The first Latin American pope, who like Peter and Paul has also come under criticism from a small but influential minority of Church leaders and intellectuals for his compassion and openness, reminded the 160 members of the College of Cardinals that were concelebrating mass with him, that “from the time of the Council of Jerusalem, the Church’s way has always been the way of Jesus, the way of mercy and reinstatement.”

Perhaps anticipating objections, he assured them that “this does not mean underestimating the dangers of letting wolves into the fold”, rather it means “welcoming the repentant prodigal son; healing the wounds of sin with courage and determination; rolling up our sleeves and not standing by and watching passively the suffering of the world.”

“The way of the Church is not to condemn anyone for eternity”, Pope Francis stated firmly. On the contrary, her way is “to pour out the balm of God’s mercy on all those who ask for it with a sincere heart.”

“The way of the Church is precisely to leave her fenced enclosure behind and to go out in search of those who are distant, those on the "outskirts" of life”, Francis said in words that echoed his famous speech to the cardinals in the pre-conclave meetings.

“The way of the Church is to adopt fully God’s own approach, to follow the Master who said: "Those who are well have no need of the physician, but those who are sick; I have come to call, not the righteous but sinners to repentance", the Pope stated.

“In healing the leper, Jesus does not harm the healthy”, Francis stated. “Rather, he frees them from fear. He does not endanger them, but gives them a brother. He does not devalue the law but instead values those for whom God gave the law.”

Well aware of the existence of “the elder brother syndrome” in the Church in some countries today, Pope Francis told the new cardinals that “Jesus frees the healthy from the temptation of the "older brother" (Lk 15:11-32), the burden of envy and the grumbling of the laborers who bore "the burden of the day and the heat" ( Mt 20:1-16).”

As the cardinals listed with attention to his every word, wondering what might come next, Francis declared: “Charity cannot be neutral, indifferent, lukewarm or impartial! Charity is infectious, it excites, it risks and it engages! For true charity is always unconditional and gratuitous”.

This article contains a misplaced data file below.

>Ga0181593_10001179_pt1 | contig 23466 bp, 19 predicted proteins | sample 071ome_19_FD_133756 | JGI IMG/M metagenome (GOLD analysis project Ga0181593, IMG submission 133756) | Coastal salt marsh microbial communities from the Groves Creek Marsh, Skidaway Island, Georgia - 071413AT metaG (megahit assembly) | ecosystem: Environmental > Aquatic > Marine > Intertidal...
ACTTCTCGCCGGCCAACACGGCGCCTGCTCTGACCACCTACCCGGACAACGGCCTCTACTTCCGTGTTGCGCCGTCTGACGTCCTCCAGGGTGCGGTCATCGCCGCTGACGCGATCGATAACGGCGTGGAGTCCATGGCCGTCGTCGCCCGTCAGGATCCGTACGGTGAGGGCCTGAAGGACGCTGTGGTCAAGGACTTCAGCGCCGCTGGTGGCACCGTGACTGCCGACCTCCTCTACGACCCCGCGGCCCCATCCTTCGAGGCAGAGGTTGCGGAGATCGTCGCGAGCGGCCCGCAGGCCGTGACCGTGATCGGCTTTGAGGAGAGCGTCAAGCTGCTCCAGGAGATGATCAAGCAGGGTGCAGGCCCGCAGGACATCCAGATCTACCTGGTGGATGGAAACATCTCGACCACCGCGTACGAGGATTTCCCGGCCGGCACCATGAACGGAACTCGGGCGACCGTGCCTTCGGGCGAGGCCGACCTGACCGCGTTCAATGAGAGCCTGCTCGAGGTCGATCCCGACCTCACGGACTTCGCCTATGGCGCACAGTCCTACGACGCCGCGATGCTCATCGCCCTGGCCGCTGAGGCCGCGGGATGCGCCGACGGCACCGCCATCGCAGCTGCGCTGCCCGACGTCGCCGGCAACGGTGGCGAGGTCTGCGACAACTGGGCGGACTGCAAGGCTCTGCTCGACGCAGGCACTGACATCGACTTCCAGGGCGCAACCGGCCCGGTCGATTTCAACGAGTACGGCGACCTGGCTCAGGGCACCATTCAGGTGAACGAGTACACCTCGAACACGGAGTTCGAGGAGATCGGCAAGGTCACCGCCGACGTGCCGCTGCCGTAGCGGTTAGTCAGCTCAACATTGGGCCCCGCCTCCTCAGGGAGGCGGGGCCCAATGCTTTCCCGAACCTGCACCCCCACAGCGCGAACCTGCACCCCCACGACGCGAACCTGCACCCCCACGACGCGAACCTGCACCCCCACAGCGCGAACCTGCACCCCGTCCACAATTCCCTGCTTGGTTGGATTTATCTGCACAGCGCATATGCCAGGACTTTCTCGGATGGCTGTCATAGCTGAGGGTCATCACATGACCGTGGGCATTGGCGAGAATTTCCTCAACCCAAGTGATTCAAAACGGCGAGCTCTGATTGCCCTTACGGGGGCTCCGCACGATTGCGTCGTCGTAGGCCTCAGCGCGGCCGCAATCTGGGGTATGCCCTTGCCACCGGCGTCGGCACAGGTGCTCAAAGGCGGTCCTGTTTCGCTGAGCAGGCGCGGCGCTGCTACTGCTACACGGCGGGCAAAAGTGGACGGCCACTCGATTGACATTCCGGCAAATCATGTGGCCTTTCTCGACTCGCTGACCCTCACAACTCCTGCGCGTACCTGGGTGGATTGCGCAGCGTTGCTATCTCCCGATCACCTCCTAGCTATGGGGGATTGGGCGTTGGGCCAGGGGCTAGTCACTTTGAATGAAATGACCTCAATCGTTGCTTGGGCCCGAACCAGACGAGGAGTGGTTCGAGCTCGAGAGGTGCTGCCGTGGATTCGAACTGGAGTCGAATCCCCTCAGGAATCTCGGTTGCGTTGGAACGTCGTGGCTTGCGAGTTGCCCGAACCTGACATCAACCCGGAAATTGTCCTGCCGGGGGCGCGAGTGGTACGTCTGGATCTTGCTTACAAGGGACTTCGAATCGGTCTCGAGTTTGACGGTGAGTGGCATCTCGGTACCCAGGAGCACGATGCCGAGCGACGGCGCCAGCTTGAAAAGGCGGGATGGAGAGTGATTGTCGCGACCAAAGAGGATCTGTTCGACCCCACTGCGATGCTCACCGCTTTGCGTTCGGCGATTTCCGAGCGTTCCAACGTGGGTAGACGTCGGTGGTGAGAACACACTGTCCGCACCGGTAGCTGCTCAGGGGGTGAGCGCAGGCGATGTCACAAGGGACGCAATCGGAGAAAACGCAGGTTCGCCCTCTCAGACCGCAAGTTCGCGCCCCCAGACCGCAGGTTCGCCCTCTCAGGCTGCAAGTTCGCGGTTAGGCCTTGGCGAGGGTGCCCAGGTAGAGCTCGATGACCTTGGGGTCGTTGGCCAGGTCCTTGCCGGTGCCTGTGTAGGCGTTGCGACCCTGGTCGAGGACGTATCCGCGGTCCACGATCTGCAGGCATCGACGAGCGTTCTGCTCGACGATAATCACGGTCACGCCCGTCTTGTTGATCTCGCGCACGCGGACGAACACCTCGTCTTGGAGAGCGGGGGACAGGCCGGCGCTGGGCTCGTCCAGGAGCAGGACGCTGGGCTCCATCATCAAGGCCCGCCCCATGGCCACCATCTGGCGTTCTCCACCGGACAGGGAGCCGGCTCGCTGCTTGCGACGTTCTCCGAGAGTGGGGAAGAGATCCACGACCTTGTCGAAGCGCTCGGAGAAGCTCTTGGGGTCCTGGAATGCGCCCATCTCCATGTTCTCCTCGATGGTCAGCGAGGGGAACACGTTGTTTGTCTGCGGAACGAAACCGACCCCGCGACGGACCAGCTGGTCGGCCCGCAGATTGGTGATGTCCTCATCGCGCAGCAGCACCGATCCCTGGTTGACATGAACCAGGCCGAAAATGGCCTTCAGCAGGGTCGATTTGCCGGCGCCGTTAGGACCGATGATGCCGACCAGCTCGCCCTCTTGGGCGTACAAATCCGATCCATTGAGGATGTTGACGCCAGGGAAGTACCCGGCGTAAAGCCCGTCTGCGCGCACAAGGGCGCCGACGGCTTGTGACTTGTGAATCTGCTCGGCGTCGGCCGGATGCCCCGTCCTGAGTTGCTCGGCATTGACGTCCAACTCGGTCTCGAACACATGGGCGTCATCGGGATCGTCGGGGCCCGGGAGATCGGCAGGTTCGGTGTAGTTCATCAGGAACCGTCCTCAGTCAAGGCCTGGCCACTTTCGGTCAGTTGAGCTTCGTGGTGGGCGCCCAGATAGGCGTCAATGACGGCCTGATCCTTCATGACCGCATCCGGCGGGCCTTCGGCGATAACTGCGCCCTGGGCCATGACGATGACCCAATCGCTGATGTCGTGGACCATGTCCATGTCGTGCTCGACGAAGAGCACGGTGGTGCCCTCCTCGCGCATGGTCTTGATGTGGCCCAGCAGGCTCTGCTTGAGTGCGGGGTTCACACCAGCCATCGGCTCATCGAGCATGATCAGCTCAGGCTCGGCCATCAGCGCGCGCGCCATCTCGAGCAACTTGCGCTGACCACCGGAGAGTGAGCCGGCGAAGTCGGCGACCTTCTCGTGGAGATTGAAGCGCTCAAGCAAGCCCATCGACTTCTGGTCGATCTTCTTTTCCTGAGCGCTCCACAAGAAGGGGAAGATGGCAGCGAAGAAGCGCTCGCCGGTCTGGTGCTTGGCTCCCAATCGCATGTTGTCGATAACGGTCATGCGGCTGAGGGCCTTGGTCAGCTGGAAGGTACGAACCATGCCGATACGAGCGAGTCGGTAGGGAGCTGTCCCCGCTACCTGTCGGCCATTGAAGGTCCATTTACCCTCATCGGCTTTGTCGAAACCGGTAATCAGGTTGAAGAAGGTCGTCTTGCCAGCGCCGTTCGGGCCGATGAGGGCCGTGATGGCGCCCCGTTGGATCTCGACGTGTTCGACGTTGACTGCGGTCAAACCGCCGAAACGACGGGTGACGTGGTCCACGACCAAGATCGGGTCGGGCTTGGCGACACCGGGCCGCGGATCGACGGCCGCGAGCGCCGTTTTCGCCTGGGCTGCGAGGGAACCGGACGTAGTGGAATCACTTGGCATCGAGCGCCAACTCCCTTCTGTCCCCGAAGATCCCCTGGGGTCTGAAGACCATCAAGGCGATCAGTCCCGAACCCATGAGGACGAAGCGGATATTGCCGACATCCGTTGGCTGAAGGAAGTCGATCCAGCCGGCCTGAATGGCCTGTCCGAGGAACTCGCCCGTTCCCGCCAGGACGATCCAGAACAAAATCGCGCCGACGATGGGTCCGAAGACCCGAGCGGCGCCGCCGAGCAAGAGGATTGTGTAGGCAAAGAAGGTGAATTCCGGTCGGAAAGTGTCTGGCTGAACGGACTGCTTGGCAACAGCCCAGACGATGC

Moreover, he said, “Charity is creative in finding the right words to speak to all those considered incurable and hence untouchable”. And “contact is the true language of communication. It is the same endearing language which brought healing to the leper”.  Speaking from his own pastoral experience, he assured them that “if only we learn this language” then “we can perform many healings”, and those healed – like the leper in the Gospel – will also “spread the word."

He told the new cardinals that “this is the ‘logic’, the mind of Jesus, and this is the way of the Church.”  It means “not only to welcome and reinstate with evangelical courage all those who knock at our door, but to go out and to seek, fearlessly and without prejudice, those who are distant, freely sharing what we ourselves freely received.” He put it another way, saying:  “Total openness to serving others is our hallmark; it alone is our title of honor!

He prayed that Mary, the mother of Jesus, “who herself experienced marginalization as a result of slander and exile” would teach the new cardinals to be “God’s faithful servants” and “to be unafraid of tenderly welcoming the outcast; to be unafraid of tenderness and compassion”, and  “to help us to walk in his footsteps.”

Francis exhorted them “to serve the Church in such a way that Christians - edified by our witness - will not be tempted to turn to Jesus without turning to the outcast, to become a closed caste with nothing authentically ecclesial about it.”

He urged the new cardinals “to serve Jesus crucified in every person who is emarginated, for whatever reason; to see the Lord in every excluded person who is hungry, thirsty, naked; to see the Lord present even in those who have lost their faith, or turned away from the practice of their faith; to see the Lord who is imprisoned, sick, unemployed, persecuted; to see the Lord in the leper – whether in body or soul - who encounters discrimination!”

Pope Francis concluded his challenging homily by telling the cardinals, and the whole Church, that “We will not find the Lord unless we truly accept the marginalized!”   He prayed they would remember the example of Saint Francis of Assisi,” who was unafraid to embrace the leper and to accept every kind of outcast.”  He ended with these striking words: “Truly the Gospel of the marginalized is where our credibility is found and revealed!”